Steel strikes expected after stand-off

BlueScope Steel has been notified of collective strike action by three steelworkers’ unions just days after it posted a $1 billion annual loss.

The unions and the company have each taken a hard line in slow enterprise agreement negotiations that have been dragging on since February and union officials have long been warning of strikes.

The stand-off means steelmaking at Port Kembla could grind to a halt for four hours on Tuesday if workers walk off the job, Australian Workers Union Port Kembla branch secretary Wayne Phillips said.

Between 600 and 900 steelworkers were expected to block the road outside the steelworks’ northern entrance between 10am and 2pm, while afternoon and night-shift workers would go home four hours early.

Mr Phillips said talks would continue today and he hoped a deal could be reached.

He also defended using strike action in the negotiations and said workers had “sacrificed a hell of a lot”.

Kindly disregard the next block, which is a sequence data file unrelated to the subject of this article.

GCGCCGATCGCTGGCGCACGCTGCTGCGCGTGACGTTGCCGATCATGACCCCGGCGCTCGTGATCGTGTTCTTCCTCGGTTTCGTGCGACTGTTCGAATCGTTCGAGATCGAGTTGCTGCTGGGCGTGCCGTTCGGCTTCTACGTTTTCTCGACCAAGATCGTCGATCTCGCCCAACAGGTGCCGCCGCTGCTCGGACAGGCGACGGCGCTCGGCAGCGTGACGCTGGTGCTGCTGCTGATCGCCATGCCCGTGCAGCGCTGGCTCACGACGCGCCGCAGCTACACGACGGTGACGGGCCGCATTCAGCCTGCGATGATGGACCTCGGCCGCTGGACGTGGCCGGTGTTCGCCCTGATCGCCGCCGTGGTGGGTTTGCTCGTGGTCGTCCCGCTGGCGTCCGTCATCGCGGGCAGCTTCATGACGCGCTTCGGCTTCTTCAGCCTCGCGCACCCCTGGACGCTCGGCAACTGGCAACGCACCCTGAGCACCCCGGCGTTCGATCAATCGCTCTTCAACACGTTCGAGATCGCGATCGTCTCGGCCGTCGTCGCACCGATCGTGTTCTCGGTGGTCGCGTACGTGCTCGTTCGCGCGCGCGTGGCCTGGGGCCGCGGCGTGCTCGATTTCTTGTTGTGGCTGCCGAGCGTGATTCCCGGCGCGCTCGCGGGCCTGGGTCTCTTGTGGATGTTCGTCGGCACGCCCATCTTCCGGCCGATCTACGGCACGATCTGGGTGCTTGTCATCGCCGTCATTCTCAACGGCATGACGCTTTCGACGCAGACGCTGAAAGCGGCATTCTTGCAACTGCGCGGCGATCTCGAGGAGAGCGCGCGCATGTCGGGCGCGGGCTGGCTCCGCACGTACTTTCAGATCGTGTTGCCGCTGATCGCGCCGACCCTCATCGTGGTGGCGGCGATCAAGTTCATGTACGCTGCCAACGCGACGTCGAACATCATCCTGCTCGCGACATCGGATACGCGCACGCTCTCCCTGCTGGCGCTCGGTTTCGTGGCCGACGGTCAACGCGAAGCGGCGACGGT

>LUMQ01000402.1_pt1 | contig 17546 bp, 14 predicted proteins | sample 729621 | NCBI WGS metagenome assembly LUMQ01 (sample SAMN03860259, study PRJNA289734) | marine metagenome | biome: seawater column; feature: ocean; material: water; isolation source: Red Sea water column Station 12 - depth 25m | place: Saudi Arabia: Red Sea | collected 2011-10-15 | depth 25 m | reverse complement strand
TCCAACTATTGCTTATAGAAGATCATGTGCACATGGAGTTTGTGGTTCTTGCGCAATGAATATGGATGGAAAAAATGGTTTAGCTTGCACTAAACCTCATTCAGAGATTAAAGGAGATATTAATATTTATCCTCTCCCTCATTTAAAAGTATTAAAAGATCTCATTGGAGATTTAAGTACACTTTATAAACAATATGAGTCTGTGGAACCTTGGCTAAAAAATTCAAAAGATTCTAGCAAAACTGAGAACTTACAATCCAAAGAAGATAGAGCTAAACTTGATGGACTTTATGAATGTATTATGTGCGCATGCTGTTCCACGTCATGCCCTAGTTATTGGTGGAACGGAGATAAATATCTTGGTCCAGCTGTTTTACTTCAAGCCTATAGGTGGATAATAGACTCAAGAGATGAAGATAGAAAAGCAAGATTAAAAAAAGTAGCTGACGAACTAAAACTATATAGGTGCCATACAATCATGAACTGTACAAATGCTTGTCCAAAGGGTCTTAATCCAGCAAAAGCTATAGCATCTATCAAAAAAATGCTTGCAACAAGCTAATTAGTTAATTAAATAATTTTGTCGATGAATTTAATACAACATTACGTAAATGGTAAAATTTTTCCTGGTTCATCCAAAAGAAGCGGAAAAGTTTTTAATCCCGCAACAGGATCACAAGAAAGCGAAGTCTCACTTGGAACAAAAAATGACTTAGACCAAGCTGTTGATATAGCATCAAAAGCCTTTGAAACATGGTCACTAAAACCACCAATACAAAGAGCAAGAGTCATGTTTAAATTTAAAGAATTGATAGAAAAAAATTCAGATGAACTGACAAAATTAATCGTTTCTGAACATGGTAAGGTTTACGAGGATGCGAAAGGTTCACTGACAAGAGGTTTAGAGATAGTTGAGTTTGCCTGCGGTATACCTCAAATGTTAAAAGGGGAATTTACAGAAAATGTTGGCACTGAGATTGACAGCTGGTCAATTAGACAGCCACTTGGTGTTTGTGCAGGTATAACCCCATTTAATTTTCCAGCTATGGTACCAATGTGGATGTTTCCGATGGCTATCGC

“Our goal is to get our people a fair deal without doing any major damage to the company,” he said.

“We are not pursuing our [original] wage claims but we are working our backsides off to make sure that what we’ve got we maintain, and what we’ve got is not driving the company out of business.

“Our conditions are not creating problems for the company.

“The thing that’s creating problems for the company, apart from the high dollar, is that Australians don’t demand Australian steel.”

The unions would settle for the company’s pay offer of a 3 per cent increase in the first year and 2.5 per cent for the next two years, a far cry from their original claim for 6 per cent a year.

Mr Phillips said the company also wanted to change shift structures at the No 5 blast furnace, reducing the number of crews from five to four, and unions were strongly opposed to the move.

Australian Manufacturing Workers Union organiser Brad Hattenfels said workers were not prepared to accept attacks on their conditions, and industrial action could continue unless the company changed its position.

BlueScope again declined to comment, which is in line with its policy.

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